The signals from the antenna pass through a double-tuned band-pass filter consisting of T1 and T2 tuned by a dual-section variable capacitor. L1 provides negative mutual inductance between the two tuned circuits to maintain a constant bandwidth of approximately 12KHz across the entire 530 to 1700KHz tuning range.
The secondary of T2 applies the RF signal to the signal grid of the 12DZ6. Amplified RF on the plate of the tube passes through a fixed 500-1700KHz band-pass filter consisting of two 2.5mH inductors and an 18pF capacitor and is applied to the 1N34 detector.
The audio output of the detector is low-pass filtered by a 0.001uF cap to remove residual RF and is applied to the primary of the first audio transformer via the 100K-ohm volume control. (Yes, the radio is sufficiently "hot" to need a volume control.) The transformer provides voltage gain for the audio signal and additional rejection of RF present in the detector output. A 15K resistor bypassed by a 1uF cap in the ground return of the transformer primary ensures that the detector sees a proper DC load under all circumstances to avoid audio distortion.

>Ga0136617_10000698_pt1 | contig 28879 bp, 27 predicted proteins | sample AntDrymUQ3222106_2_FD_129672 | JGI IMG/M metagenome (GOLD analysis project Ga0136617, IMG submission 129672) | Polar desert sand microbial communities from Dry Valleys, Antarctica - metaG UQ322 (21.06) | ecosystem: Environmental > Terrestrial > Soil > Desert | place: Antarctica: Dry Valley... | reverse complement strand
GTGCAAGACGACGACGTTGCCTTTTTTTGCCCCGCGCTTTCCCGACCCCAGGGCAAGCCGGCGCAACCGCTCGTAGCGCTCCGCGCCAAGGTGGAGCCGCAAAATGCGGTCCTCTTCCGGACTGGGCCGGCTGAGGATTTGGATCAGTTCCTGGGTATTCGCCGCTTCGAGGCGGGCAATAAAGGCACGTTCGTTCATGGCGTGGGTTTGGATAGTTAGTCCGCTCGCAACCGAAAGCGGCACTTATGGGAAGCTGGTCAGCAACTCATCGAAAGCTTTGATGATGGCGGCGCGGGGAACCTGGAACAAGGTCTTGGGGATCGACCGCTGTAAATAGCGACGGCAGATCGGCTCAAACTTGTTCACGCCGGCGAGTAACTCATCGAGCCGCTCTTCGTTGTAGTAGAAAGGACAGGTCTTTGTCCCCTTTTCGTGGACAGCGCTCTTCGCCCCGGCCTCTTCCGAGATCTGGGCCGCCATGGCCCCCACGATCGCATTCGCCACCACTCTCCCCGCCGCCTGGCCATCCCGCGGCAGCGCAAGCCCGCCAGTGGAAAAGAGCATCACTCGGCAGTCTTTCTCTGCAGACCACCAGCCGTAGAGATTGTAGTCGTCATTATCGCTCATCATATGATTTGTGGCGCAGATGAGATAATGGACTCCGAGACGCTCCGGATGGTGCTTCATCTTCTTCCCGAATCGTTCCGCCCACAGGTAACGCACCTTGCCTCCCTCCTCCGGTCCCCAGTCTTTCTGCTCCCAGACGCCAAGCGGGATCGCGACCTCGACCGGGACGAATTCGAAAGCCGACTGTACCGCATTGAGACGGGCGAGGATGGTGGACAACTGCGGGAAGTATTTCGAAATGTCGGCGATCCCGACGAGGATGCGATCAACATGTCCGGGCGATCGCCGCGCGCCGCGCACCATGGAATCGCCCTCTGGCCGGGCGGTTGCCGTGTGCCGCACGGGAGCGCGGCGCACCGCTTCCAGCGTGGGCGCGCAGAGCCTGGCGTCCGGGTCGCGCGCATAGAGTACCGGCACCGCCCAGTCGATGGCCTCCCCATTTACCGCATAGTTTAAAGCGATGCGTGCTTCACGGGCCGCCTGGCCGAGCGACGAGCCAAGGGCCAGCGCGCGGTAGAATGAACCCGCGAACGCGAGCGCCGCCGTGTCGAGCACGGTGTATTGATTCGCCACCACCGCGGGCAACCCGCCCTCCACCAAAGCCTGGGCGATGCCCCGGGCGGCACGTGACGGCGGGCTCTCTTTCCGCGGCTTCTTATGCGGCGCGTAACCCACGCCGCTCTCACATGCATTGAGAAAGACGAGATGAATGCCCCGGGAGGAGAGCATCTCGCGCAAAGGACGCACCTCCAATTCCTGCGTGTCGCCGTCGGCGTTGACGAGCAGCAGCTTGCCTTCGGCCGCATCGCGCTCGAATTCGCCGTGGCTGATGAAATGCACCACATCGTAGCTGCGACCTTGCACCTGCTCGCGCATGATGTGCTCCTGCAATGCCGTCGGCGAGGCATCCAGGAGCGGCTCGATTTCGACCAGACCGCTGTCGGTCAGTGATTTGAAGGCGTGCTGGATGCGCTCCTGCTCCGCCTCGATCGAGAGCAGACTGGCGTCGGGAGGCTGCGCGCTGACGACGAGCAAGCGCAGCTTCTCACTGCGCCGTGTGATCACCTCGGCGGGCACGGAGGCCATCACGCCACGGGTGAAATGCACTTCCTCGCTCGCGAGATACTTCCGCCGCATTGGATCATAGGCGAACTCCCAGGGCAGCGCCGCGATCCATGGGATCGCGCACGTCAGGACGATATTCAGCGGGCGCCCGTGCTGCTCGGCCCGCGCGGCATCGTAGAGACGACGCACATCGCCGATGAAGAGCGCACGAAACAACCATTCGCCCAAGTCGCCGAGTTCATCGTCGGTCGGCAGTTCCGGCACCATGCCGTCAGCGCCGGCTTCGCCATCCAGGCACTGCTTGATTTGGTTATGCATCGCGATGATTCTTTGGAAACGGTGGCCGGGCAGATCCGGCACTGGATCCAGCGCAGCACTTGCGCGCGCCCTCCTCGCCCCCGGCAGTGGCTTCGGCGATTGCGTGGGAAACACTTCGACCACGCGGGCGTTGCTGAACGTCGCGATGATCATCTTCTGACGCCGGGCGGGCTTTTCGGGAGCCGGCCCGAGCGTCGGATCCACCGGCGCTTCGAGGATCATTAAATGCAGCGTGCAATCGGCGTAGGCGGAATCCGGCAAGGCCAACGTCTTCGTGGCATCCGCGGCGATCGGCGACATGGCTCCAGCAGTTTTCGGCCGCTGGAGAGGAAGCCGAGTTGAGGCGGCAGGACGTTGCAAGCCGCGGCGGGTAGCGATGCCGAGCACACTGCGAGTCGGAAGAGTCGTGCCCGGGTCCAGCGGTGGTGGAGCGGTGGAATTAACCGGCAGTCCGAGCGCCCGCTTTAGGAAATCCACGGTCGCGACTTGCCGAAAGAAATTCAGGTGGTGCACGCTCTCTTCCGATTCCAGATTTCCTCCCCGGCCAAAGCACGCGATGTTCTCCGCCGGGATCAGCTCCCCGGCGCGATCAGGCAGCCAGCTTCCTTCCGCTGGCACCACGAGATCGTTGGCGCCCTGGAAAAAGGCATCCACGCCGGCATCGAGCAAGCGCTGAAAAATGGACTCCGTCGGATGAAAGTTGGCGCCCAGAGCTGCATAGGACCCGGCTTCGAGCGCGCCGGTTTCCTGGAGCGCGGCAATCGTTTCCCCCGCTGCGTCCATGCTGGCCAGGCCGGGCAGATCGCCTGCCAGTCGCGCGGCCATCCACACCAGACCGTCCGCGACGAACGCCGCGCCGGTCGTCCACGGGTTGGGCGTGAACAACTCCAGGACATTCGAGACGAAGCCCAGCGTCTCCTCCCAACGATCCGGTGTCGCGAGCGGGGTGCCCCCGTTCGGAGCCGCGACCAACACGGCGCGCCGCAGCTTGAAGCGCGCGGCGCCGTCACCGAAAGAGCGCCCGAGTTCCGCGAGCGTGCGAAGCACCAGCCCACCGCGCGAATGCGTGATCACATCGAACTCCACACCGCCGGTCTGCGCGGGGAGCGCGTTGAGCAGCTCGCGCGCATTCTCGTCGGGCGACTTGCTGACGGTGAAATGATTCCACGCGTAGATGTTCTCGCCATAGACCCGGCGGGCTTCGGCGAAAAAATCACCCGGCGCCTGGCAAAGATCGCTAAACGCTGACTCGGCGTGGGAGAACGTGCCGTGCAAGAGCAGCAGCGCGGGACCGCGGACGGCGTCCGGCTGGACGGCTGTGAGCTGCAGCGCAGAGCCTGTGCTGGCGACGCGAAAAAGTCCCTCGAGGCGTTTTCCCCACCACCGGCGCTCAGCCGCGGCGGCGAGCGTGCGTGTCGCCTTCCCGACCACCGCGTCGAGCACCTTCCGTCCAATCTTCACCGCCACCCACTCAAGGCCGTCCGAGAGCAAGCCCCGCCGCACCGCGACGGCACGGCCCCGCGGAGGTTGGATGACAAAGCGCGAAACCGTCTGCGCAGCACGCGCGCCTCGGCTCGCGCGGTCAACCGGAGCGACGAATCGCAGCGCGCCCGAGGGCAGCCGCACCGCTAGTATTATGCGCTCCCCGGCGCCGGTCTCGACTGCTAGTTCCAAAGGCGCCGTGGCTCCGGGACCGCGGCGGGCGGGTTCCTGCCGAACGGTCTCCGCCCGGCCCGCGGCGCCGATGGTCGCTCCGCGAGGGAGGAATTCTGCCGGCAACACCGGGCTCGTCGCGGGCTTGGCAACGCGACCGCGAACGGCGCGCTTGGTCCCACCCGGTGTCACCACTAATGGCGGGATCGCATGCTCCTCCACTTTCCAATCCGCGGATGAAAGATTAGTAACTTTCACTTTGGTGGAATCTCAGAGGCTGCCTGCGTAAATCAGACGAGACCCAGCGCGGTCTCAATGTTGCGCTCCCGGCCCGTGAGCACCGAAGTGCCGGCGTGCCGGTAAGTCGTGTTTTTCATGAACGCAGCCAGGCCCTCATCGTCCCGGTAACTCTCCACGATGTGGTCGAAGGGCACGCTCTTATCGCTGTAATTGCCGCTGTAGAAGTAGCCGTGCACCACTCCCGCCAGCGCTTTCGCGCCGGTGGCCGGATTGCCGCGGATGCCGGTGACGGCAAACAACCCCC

Audio from the first AF transformer secondary is applied to the grid of the tube through the secondary of T2. Amplified audio on the plate of the tube passes easily through the 2.5mH RF choke and is applied to the primary of the audio output transformer. A 300-ohm secondary impedance was chosen to match an available sound-powered headset to achieve maximum possible acoustic output. This elaboration proved to be overkill.
The 12DZ6 and similar tubes provide much greater gain than was available from the early triodes used in vintage reflex sets. Therefore, a lot of attention needs to be paid to careful grounding and shielding and proper design of the various filter and bypass circuits in order to avoid oscillation. If this radio whistles like a regen, it's not working properly.